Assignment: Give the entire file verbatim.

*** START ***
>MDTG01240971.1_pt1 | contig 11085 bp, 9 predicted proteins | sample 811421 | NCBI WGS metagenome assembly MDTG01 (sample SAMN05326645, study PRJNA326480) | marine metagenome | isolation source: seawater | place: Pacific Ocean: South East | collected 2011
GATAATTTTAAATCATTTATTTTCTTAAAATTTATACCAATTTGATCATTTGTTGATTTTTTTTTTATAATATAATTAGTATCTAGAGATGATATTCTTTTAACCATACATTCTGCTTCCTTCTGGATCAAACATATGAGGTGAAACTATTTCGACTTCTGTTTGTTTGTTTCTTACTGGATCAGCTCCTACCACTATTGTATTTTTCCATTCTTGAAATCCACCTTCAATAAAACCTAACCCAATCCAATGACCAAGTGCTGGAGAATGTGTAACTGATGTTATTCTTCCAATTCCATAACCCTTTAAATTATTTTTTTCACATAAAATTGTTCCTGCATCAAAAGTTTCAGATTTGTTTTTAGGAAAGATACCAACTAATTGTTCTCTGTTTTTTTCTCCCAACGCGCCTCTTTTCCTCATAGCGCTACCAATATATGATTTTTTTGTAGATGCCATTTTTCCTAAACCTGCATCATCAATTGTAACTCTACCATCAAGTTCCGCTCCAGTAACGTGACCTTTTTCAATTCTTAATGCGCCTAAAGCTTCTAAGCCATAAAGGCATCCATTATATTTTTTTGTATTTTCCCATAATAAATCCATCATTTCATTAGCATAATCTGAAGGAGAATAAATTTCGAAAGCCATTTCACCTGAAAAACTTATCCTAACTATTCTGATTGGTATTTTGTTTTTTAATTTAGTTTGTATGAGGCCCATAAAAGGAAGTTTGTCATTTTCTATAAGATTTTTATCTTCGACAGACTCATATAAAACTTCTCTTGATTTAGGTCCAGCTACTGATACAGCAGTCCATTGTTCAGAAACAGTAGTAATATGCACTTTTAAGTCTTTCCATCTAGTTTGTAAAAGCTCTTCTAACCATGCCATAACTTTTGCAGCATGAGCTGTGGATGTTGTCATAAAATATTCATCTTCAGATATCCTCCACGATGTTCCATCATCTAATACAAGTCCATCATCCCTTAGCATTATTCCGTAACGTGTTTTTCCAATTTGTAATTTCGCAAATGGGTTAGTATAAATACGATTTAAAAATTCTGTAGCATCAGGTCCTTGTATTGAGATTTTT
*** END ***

>MDTG01240971.1_pt1 | contig 11085 bp, 9 predicted proteins | sample 811421 | NCBI WGS metagenome assembly MDTG01 (sample SAMN05326645, study PRJNA326480) | marine metagenome | isolation source: seawater | place: Pacific Ocean: South East | collected 2011
GATAATTTTAAATCATTTATTTTCTTAAAATTTATACCAATTTGATCATTTGTTGATTTTTTTTTTATAATATAATTAGTATCTAGAGATGATATTCTTTTAACCATACATTCTGCTTCCTTCTGGATCAAACATATGAGGTGAAACTATTTCGACTTCTGTTTGTTTGTTTCTTACTGGATCAGCTCCTACCACTATTGTATTTTTCCATTCTTGAAATCCACCTTCAATAAAACCTAACCCAATCCAATGACCAAGTGCTGGAGAATGTGTAACTGATGTTATTCTTCCAATTCCATAACCCTTTAAATTATTTTTTTCACATAAAATTGTTCCTGCATCAAAAGTTTCAGATTTGTTTTTAGGAAAGATACCAACTAATTGTTCTCTGTTTTTTTCTCCCAACGCGCCTCTTTTCCTCATAGCGCTACCAATATATGATTTTTTTGTAGATGCCATTTTTCCTAAACCTGCATCATCAATTGTAACTCTACCATCAAGTTCCGCTCCAGTAACGTGACCTTTTTCAATTCTTAATGCGCCTAAAGCTTCTAAGCCATAAAGGCATCCATTATATTTTTTTGTATTTTCCCATAATAAATCCATCATTTCATTAGCATAATCTGAAGGAGAATAAATTTCGAAAGCCATTTCACCTGAAAAACTTATCCTAACTATTCTGATTGGTATTTTGTTTTTTAATTTAGTTTGTATGAGGCCCATAAAAGGAAGTTTGTCATTTTCTATAAGATTTTTATCTTCGACAGACTCATATAAAACTTCTCTTGATTTAGGTCCAGCTACTGATACAGCAGTCCATTGTTCAGAAACAGTAGTAATATGCACTTTTAAGTCTTTCCATCTAGTTTGTAAAAGCTCTTCTAACCATGCCATAACTTTTGCAGCATGAGCTGTGGATGTTGTCATAAAATATTCATCTTCAGATATCCTCCACGATGTTCCATCATCTAATACAAGTCCATCATCCCTTAGCATTATTCCGTAACGTGTTTTTCCAATTTGTAATTTCGCAAATGGGTTAGTATAAATACGATTTAAAAATTCTGTAGCATCAGGTCCTTGTATTGAGATTTTT